December 4, 2017

How to Stew Fragility into Stability

BY :     December 4, 2017

We all are familiar with the following recipe which is a linear process, aren’t we?

  1. Do this.
  2. Then that.
  3. And repeat until …
  4. etc.

It has an expected output and is repeatable.

While creating a recipe is non-linear and therefore more difficult as shown in my previous blog,“How to bake an agile cake”:

Graph of possible cake outcomes

But once a recipe is found, then it is relatively easy to repeat – too bad it often can’t be mirrored to the world of IT.

I often see IT-processes/IT-solutions/standard deliveries/automation that require a lot of fiddling and tinkering before the output resembles anything desirable. I asked myself “why” and “what happened” many times, to understand the reason behind it.

The answer is “The amount of uncontrolled change”:

Imagine the flour gets an update from “flour 1.0 (Wheat)” to “flour 1.2 (Soja)”. It might make your recipe utterly invalid unless you add more flour and water, which could influence the temperature and time in the oven.

Now imagine also the oven changes:

  • The oven got “upgraded” and warms now 15°C less (to compensate the last error of warming 10°C too much).
  • A supplier of the oven changed the interface, so now shows the temperature in Fahrenheit instead of Celsius.
  • The government has implemented a law, which requires one of the ingredients to get maximum 185°C

What temperature should the oven be set to for the cake to become a success?

  • 338°F?
  • 347°F?
  • 356°F?
  • 365°F?

You might think the answer is 356°F, but with the flour upgrade, we wouldn’t know. You would need to redesign and retest the complete recipe:

Graph of change in cake outcomes Image credits: Bartek Rohard Warszawski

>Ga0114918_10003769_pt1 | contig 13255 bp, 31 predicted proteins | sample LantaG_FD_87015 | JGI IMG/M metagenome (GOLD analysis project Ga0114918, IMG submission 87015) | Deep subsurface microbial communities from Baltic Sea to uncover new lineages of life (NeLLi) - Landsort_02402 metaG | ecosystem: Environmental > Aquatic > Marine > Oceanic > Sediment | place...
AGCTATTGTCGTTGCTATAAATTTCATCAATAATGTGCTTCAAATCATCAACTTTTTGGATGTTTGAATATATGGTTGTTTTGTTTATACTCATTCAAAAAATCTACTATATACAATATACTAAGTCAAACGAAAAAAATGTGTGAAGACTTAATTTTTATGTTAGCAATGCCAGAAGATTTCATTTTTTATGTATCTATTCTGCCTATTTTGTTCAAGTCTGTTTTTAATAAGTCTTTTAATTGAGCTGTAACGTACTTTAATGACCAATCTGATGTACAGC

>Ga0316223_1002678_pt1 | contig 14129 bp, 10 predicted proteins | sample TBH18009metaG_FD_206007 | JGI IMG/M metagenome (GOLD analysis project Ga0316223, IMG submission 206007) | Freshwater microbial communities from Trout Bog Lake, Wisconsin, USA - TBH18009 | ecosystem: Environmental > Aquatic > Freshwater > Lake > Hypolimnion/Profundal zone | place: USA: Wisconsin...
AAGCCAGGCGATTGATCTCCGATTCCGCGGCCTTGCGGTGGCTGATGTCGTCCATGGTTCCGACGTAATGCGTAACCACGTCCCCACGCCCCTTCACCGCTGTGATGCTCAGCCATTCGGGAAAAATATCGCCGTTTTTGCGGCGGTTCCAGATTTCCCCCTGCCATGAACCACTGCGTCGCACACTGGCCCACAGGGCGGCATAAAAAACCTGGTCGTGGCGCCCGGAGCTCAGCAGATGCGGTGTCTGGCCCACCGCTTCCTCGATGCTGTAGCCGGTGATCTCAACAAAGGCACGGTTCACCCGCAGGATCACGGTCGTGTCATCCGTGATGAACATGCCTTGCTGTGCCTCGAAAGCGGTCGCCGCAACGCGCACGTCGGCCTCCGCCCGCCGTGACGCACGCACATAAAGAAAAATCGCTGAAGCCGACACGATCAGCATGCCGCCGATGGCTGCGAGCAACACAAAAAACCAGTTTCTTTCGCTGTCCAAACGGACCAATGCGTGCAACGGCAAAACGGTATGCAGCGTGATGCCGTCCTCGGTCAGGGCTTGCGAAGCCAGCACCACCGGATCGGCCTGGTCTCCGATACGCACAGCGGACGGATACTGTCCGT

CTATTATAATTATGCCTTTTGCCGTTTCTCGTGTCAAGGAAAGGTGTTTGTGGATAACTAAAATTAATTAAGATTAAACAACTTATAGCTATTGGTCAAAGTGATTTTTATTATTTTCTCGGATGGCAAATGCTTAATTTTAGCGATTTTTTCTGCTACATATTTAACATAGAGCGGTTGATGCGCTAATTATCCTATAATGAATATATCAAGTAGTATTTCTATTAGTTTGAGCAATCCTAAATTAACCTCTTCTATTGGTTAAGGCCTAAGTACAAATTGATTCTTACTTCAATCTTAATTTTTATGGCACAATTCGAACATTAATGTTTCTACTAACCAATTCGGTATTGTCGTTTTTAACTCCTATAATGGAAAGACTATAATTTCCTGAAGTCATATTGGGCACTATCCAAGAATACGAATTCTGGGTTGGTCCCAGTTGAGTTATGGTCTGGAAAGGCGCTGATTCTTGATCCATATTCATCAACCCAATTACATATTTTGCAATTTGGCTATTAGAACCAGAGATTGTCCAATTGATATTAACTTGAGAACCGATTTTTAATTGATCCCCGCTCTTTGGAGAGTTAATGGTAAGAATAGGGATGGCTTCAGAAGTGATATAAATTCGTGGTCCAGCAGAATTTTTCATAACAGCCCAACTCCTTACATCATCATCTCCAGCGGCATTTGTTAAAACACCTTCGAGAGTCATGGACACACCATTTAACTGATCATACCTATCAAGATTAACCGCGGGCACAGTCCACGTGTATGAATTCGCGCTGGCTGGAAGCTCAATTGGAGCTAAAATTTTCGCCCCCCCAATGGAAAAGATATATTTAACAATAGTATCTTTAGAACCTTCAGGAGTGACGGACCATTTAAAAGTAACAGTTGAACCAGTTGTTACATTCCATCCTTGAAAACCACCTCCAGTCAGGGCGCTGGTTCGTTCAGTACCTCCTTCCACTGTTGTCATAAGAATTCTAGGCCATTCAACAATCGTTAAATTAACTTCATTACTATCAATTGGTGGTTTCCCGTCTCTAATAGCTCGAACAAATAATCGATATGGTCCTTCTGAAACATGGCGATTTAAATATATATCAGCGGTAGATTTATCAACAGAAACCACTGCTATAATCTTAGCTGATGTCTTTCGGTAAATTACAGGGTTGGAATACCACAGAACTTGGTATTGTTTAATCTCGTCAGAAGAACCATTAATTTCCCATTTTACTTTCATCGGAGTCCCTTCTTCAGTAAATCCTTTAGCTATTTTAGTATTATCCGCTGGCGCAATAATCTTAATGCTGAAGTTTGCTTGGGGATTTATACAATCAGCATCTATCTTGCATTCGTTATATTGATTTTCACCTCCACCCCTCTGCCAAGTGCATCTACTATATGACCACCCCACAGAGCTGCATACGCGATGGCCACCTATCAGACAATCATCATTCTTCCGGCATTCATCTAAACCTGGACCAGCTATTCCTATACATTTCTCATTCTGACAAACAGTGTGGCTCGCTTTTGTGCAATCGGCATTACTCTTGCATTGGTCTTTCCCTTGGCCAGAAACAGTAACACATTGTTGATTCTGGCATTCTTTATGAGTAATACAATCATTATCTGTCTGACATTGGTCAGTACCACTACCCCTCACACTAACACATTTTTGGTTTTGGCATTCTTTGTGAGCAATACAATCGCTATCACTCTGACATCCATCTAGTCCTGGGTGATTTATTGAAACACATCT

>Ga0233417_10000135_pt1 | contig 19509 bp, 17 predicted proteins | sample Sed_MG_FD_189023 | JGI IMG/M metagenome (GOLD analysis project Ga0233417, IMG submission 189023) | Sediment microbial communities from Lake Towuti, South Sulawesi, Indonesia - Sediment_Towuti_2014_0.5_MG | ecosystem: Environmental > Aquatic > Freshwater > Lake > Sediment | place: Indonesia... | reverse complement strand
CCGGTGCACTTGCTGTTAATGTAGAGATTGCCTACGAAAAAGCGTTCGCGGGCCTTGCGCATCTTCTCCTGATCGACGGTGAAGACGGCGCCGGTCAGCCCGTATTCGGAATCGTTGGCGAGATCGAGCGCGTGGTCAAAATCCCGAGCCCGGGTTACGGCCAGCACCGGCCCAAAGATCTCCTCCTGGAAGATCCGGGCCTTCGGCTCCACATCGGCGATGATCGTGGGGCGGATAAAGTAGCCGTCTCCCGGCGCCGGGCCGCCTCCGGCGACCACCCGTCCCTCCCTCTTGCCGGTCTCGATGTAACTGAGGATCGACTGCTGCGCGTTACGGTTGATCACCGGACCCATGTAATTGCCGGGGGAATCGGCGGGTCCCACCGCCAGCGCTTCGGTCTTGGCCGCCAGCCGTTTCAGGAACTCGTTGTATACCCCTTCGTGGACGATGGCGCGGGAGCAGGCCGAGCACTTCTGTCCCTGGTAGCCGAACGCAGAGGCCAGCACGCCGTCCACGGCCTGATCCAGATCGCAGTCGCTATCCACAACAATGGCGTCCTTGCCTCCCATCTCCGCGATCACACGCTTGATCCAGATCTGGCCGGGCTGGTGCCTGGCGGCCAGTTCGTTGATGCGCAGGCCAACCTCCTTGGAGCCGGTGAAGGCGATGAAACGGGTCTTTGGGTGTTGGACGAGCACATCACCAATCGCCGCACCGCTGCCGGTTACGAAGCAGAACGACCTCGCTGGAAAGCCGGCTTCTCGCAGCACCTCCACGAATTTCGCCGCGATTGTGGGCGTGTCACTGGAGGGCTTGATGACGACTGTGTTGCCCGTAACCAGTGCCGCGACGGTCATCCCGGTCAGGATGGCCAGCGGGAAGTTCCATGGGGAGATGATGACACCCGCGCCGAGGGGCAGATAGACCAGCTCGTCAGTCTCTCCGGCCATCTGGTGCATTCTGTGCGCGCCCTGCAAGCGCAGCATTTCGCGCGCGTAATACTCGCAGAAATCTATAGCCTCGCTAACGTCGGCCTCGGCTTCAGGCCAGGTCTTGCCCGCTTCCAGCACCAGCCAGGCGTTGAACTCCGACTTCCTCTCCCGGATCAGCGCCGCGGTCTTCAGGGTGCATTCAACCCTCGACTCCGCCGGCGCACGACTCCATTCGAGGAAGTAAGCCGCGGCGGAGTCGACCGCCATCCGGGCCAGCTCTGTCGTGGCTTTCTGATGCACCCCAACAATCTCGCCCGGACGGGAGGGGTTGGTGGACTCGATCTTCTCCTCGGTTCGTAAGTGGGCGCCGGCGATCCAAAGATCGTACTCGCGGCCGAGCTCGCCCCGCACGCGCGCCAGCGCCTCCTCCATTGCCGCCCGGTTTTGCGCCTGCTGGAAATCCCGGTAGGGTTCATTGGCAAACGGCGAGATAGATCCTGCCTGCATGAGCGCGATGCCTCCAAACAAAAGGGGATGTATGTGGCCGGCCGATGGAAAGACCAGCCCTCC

Enough change will break any IT-process, standard IT-delivery, IT-solution, and even automation. You can either lower the amount of change or try to control it.

This is the main difference between the science of physics and economics. The universe changes slowly and therefore predictions in physics remain reliable, while the markets changes quickly and therefore predictions in economics become unreliable.

Controlling change

A product can be influenced by

  • Change requests for the product.
  • Changes in the tools to build the product.
  • Changes in the components of the product.
  • Changes in the media the product will be used in.

But each tool, component, and media is a product in itself and therefore is influenced by its own tools, components, and change requests.

The influences on your product can be illustrated by a network-diagram:

Network diagram of change that influences your product Image credits: Bartek Rohard Warszawski

Local changes are relatively easy to deal with.
Second-degree changes in the tools, components, and media, are difficult to deal with.
N-degree (third, forth, etc.) changes in components behind components or media behind media seem impossible to deal with.

Proactivity might seem futile, but don’t forget that changes can be:

  • Stopped, like making a local copy of a component, so it can’t be updated.
  • Postponed, if a lot of other changes are happening.
  • Tested and fixed, for local and second-degree changes.
  • Monitored in production, for third-degree impacts –  we won’t know when they will happen, but we can detect or forecast when they do. A hotfix can either solve the problem or apply a work-around. These changes are rare, but they happen more often than you think. Mostly we don’t sense them since they drown in the amount of changes, which could have been stopped, postponed or tested.

Example of a n-degree change: 11 lines that broke the internet (Read more at sciencealert.com)

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    *Opinions expressed on this blog reflect the writer’s views and not the position of the Sogeti Group